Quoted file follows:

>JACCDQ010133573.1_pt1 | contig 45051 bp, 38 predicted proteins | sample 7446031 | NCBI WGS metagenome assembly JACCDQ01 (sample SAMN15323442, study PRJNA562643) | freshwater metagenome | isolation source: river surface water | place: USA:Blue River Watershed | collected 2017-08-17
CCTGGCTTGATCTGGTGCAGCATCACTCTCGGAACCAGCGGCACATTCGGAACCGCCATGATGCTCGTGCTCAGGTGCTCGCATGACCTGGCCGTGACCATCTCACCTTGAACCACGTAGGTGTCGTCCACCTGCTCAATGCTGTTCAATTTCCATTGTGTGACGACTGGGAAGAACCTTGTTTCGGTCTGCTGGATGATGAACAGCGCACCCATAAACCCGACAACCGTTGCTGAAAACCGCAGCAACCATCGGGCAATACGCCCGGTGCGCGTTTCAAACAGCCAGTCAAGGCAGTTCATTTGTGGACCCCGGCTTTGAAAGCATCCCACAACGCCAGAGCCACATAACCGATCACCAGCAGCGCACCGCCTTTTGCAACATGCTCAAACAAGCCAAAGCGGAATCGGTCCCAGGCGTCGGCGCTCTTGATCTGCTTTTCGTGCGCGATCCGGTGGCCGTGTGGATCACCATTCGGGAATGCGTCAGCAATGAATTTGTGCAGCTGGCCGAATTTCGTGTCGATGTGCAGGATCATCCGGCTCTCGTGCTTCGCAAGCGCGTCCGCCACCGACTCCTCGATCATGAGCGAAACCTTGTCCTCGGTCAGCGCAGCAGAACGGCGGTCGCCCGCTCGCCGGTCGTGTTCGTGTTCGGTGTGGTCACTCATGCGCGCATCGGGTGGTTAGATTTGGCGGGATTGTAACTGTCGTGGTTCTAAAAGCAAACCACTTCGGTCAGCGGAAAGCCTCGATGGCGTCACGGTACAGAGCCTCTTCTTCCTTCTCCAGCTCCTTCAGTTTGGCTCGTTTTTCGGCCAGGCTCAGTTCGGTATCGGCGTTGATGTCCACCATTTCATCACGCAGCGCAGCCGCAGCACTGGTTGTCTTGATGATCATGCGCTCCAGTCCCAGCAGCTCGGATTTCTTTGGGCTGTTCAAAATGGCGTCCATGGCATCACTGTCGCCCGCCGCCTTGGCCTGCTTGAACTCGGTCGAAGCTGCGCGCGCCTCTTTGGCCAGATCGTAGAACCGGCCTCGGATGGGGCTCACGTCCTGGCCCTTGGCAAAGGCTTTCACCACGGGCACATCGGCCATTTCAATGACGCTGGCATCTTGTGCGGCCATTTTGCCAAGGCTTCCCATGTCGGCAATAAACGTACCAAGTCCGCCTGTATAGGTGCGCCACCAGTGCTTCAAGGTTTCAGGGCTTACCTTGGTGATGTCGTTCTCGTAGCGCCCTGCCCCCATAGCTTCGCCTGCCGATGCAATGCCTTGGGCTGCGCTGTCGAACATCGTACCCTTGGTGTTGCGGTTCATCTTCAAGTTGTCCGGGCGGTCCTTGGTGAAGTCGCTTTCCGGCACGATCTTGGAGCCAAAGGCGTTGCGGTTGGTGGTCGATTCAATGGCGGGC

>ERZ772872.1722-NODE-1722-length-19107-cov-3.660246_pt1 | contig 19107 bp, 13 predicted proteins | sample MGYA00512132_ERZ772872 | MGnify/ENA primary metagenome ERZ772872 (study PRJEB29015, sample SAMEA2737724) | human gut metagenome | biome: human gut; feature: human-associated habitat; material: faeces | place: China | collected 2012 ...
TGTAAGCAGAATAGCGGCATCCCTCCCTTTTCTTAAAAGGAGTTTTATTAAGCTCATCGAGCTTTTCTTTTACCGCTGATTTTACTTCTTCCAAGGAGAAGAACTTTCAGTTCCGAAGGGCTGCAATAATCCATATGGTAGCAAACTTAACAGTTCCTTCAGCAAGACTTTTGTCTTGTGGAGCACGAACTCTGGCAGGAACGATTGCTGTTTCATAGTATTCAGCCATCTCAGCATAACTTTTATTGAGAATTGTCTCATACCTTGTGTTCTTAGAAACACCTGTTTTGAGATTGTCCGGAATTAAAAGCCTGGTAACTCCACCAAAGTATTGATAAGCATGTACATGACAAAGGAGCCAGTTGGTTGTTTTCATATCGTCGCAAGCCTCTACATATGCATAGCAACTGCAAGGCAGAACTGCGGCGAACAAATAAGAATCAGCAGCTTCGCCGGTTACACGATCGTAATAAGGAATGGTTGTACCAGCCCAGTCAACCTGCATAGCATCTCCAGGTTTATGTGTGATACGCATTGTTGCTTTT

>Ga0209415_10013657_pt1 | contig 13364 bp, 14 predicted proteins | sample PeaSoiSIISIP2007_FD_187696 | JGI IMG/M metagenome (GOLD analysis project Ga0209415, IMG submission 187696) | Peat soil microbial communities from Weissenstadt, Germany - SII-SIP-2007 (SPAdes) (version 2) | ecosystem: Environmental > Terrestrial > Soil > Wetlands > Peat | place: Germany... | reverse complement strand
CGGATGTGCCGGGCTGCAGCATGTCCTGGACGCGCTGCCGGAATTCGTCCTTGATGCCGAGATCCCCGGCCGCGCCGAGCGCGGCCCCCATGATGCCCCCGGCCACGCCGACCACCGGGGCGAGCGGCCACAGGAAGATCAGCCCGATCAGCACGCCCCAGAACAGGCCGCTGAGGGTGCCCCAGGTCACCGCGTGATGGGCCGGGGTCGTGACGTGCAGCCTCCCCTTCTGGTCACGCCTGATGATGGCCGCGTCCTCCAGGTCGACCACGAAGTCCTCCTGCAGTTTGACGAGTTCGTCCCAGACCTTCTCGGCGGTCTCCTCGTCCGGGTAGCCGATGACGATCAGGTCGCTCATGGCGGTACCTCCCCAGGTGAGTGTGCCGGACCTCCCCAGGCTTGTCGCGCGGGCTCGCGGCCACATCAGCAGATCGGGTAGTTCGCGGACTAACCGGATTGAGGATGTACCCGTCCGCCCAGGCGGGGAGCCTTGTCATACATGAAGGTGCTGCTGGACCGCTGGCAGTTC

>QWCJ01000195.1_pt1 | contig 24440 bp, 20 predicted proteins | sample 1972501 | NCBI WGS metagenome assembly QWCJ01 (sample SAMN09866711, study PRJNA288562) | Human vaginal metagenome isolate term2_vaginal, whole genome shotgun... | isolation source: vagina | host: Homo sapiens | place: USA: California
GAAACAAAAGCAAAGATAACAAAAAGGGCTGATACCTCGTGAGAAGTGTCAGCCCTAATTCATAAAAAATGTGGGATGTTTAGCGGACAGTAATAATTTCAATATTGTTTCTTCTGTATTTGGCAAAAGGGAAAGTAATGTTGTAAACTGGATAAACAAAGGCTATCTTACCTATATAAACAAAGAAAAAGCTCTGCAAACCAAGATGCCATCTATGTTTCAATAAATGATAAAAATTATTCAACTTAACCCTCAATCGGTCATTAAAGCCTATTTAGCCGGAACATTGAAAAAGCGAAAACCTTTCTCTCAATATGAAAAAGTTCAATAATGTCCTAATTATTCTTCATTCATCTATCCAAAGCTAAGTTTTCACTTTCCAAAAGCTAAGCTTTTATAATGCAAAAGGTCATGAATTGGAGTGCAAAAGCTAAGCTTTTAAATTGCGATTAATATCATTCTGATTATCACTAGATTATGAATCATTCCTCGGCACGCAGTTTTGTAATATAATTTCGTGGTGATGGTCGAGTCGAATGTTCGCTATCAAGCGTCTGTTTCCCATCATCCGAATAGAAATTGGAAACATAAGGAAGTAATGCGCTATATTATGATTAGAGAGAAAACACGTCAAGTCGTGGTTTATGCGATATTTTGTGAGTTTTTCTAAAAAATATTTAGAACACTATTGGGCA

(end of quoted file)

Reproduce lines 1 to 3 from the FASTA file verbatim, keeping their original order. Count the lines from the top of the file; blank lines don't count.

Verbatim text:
>JACCDQ010133573.1_pt1 | contig 45051 bp, 38 predicted proteins | sample 7446031 | NCBI WGS metagenome assembly JACCDQ01 (sample SAMN15323442, study PRJNA562643) | freshwater metagenome | isolation source: river surface water | place: USA:Blue River Watershed | collected 2017-08-17
CCTGGCTTGATCTGGTGCAGCATCACTCTCGGAACCAGCGGCACATTCGGAACCGCCATGATGCTCGTGCTCAGGTGCTCGCATGACCTGGCCGTGACCATCTCACCTTGAACCACGTAGGTGTCGTCCACCTGCTCAATGCTGTTCAATTTCCATTGTGTGACGACTGGGAAGAACCTTGTTTCGGTCTGCTGGATGATGAACAGCGCACCCATAAACCCGACAACCGTTGCTGAAAACCGCAGCAACCATCGGGCAATACGCCCGGTGCGCGTTTCAAACAGCCAGTCAAGGCAGTTCATTTGTGGACCCCGGCTTTGAAAGCATCCCACAACGCCAGAGCCACATAACCGATCACCAGCAGCGCACCGCCTTTTGCAACATGCTCAAACAAGCCAAAGCGGAATCGGTCCCAGGCGTCGGCGCTCTTGATCTGCTTTTCGTGCGCGATCCGGTGGCCGTGTGGATCACCATTCGGGAATGCGTCAGCAATGAATTTGTGCAGCTGGCCGAATTTCGTGTCGATGTGCAGGATCATCCGGCTCTCGTGCTTCGCAAGCGCGTCCGCCACCGACTCCTCGATCATGAGCGAAACCTTGTCCTCGGTCAGCGCAGCAGAACGGCGGTCGCCCGCTCGCCGGTCGTGTTCGTGTTCGGTGTGGTCACTCATGCGCGCATCGGGTGGTTAGATTTGGCGGGATTGTAACTGTCGTGGTTCTAAAAGCAAACCACTTCGGTCAGCGGAAAGCCTCGATGGCGTCACGGTACAGAGCCTCTTCTTCCTTCTCCAGCTCCTTCAGTTTGGCTCGTTTTTCGGCCAGGCTCAGTTCGGTATCGGCGTTGATGTCCACCATTTCATCACGCAGCGCAGCCGCAGCACTGGTTGTCTTGATGATCATGCGCTCCAGTCCCAGCAGCTCGGATTTCTTTGGGCTGTTCAAAATGGCGTCCATGGCATCACTGTCGCCCGCCGCCTTGGCCTGCTTGAACTCGGTCGAAGCTGCGCGCGCCTCTTTGGCCAGATCGTAGAACCGGCCTCGGATGGGGCTCACGTCCTGGCCCTTGGCAAAGGCTTTCACCACGGGCACATCGGCCATTTCAATGACGCTGGCATCTTGTGCGGCCATTTTGCCAAGGCTTCCCATGTCGGCAATAAACGTACCAAGTCCGCCTGTATAGGTGCGCCACCAGTGCTTCAAGGTTTCAGGGCTTACCTTGGTGATGTCGTTCTCGTAGCGCCCTGCCCCCATAGCTTCGCCTGCCGATGCAATGCCTTGGGCTGCGCTGTCGAACATCGTACCCTTGGTGTTGCGGTTCATCTTCAAGTTGTCCGGGCGGTCCTTGGTGAAGTCGCTTTCCGGCACGATCTTGGAGCCAAAGGCGTTGCGGTTGGTGGTCGATTCAATGGCGGGC

>ERZ772872.1722-NODE-1722-length-19107-cov-3.660246_pt1 | contig 19107 bp, 13 predicted proteins | sample MGYA00512132_ERZ772872 | MGnify/ENA primary metagenome ERZ772872 (study PRJEB29015, sample SAMEA2737724) | human gut metagenome | biome: human gut; feature: human-associated habitat; material: faeces | place: China | collected 2012 ...